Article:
Listed Building

The only legal part of the listing is the address/name of site. Addresses and building names may have changed since the date of listing – see ‘About Listed Buildings’ below for more information.


Status: Designated


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Date Added
Supplementary Information Updated
Local Authority
Planning Authority
NO 30630 2124
330630, 702124


Pre-1800. Small, square-plan, single chamber 'lectern' doocot. Random rubble with sandstone quoins and chamfered dressings. Stepped rat course/alighting ledge with 3 small openings to S (principal elevation). INTERIOR: lined with stone nesting boxes to E, N and W walls.

Remains of rectangular steading range including coped wall with small window at re-entrant angle adjoining doocot to left.

Statement of Special Interest

This is a largely intact example of a 'lectern' doocot (dove or pigeon house) which became the dominant form of doocot in Scotland during the 17th and 18th centuries. This example is unusual in that it has a raised opening rather than a door as its principal means of access, probably as an additional precautionary measure against infiltration by vermin. The doocot is located on high ground with views over open farmland with the slope of the roof having a south-facing aspect and was part of the former steading at Brunton Barns (fragmentary elements of which remain upstanding, 2013).

The lectern doocot, so named on account of its characteristic sloping mono-pitch roof, was first introduced in the late 16th century. Around three quarters of all surviving 17th, 18th and 19th century lectern doocots in Scotland are in the Fife region. The design is very uncommon outside of Scotland.

The former steading sits to the NE of the site of Barnslee (Brunton) House which was demolished in the early 20th century. From the late 1700s to 1830, Barnslee was the seat of Colonel William Paston and after that his widow before passing to John Balfour of Balbirnie in the mid 19th century. The Statistical Accounts of Scotland (1790s) notes that Brunton was the site of a 13th century castle of Malcolm, Earl of Fife.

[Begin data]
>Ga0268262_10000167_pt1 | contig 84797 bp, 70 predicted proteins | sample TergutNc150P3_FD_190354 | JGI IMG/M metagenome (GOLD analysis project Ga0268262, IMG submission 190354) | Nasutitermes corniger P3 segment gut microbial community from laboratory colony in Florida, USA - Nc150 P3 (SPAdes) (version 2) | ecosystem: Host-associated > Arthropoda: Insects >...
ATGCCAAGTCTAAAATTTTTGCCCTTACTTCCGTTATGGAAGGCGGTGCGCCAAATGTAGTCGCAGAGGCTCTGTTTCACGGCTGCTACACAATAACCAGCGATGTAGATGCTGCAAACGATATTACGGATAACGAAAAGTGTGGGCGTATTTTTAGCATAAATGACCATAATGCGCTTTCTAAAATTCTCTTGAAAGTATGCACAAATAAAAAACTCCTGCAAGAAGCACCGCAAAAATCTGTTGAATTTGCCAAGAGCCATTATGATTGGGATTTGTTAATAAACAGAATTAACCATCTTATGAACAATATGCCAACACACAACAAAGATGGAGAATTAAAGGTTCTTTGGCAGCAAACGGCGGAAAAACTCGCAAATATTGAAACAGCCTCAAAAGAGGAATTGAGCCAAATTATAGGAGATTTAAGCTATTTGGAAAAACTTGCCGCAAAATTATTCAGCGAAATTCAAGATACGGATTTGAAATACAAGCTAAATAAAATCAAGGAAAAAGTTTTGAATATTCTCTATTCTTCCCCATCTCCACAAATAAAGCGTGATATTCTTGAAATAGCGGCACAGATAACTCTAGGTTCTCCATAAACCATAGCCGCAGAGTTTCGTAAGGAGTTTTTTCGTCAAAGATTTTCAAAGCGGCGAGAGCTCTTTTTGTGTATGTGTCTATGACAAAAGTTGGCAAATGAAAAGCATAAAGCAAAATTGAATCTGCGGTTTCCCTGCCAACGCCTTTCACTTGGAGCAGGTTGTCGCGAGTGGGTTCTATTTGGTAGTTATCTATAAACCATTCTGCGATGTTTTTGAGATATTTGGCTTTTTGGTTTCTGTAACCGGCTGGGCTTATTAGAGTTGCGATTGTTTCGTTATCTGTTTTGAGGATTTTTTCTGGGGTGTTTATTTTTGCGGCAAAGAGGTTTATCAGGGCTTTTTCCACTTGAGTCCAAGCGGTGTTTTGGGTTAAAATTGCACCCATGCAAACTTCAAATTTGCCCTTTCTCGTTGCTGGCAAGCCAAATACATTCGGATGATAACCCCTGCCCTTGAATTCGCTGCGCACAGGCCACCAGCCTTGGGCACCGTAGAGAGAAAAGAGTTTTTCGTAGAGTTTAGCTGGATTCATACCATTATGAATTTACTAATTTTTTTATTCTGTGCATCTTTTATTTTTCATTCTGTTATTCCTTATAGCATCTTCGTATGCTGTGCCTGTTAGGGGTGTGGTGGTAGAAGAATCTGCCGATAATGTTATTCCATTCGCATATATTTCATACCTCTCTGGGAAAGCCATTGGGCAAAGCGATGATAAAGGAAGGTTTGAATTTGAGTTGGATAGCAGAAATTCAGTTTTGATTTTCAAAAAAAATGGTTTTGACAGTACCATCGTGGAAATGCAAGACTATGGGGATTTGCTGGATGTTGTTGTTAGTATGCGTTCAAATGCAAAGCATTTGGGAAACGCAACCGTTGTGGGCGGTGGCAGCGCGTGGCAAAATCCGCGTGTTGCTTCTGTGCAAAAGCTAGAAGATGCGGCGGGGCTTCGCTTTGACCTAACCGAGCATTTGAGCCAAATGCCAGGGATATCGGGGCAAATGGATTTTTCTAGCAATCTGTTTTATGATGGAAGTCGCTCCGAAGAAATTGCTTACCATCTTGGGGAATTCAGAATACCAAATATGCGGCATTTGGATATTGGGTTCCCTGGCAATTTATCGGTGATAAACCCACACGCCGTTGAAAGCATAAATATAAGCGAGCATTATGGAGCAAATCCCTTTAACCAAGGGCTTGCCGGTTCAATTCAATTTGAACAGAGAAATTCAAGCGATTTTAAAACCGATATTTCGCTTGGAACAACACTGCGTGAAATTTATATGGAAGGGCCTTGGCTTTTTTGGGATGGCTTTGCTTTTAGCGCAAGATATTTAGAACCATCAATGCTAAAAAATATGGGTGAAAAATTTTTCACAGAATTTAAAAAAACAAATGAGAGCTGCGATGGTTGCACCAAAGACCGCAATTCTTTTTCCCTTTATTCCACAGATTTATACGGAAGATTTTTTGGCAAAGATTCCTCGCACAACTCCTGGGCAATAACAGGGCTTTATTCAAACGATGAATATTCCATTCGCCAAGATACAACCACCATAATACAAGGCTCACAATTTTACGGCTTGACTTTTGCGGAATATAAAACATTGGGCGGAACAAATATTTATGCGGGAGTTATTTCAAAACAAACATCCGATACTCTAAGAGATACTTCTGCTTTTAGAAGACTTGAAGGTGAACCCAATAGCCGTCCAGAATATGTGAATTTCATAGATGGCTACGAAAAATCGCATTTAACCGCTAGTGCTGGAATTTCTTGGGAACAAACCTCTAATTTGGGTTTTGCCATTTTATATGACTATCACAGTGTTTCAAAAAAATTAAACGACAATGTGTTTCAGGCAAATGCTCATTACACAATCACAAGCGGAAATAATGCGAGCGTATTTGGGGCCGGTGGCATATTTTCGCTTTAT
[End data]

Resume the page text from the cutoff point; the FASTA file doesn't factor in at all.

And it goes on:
Brunton Walled Garden lies to the SW within Markinch Parish (see separate listing).

Change of statutory address, change of category from B to C and list description updated, 2013. Previously listed as 'Brunton Barns And Brunton Divecot'.



evident on First Edition Ordnance Survey Map (1852). The National Archives of Scotland, Ref: RHP 23613 -Coloured lithograph 'Plan Of The Estate of Barnslee' (1805) by R Blackadder. The Statistical Accounts of Scotland, County of Fife, Vol.12 (1791-99) p552. Tim Buxbaum, Scottish Doocots, Shire Series (1987).

About Listed Buildings

Listing is the way that a building or structure of special architectural or historic interest is recognised by law through the Planning (Listed Buildings and Conservation Areas) (Scotland) Act 1997.

We list buildings of special architectural or historic interest using the criteria published in the Historic Environment Scotland Policy Statement.

The information in the listed building record gives an indication of the special architectural or historic interest of the listed building(s). It is not a definitive historical account or a complete description of the building(s). The format of the listed building record has changed over time. Earlier records may be brief and some information will not have been recorded.

The only legal part of the listing is the address/name of site. Addresses and building names may have changed since the date of listing and if a number or name is missing from a listing address it may still be listed. Listing covers both the exterior and the interior and any object or structure fixed to the building. Listing can also cover structures not physically attached but which are part of the curtilage of the building, such as boundary walls, gates, gatepiers, ancillary buildings etc. The planning authority is responsible for advising on what is covered by the listing including the curtilage of a listed building. Since 1 October 2015 we have been able to exclude items from a listing. If part of a building is not listed, it will say that it is excluded in the statutory address and in the statement of special interest in the listed building record. The statement will use the word 'excluding' and quote the relevant section of the Historic Environment Scotland Act 2014. Some earlier listed building records may use the word 'excluding', but if the Act is not quoted, the record has not been revised to reflect current legislation.

If you want to alter, extend or demolish a listed building you need to contact your planning authority to see if you need listed building consent. The planning authority advises on the need for listed building consent and they also decide what a listing covers. The planning authority is the main point of contact for all applications for listed building consent.

Find out more about listing and our other designations at You can contact us on 0131 668 8716 or at


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Printed: 19/04/2019 03:34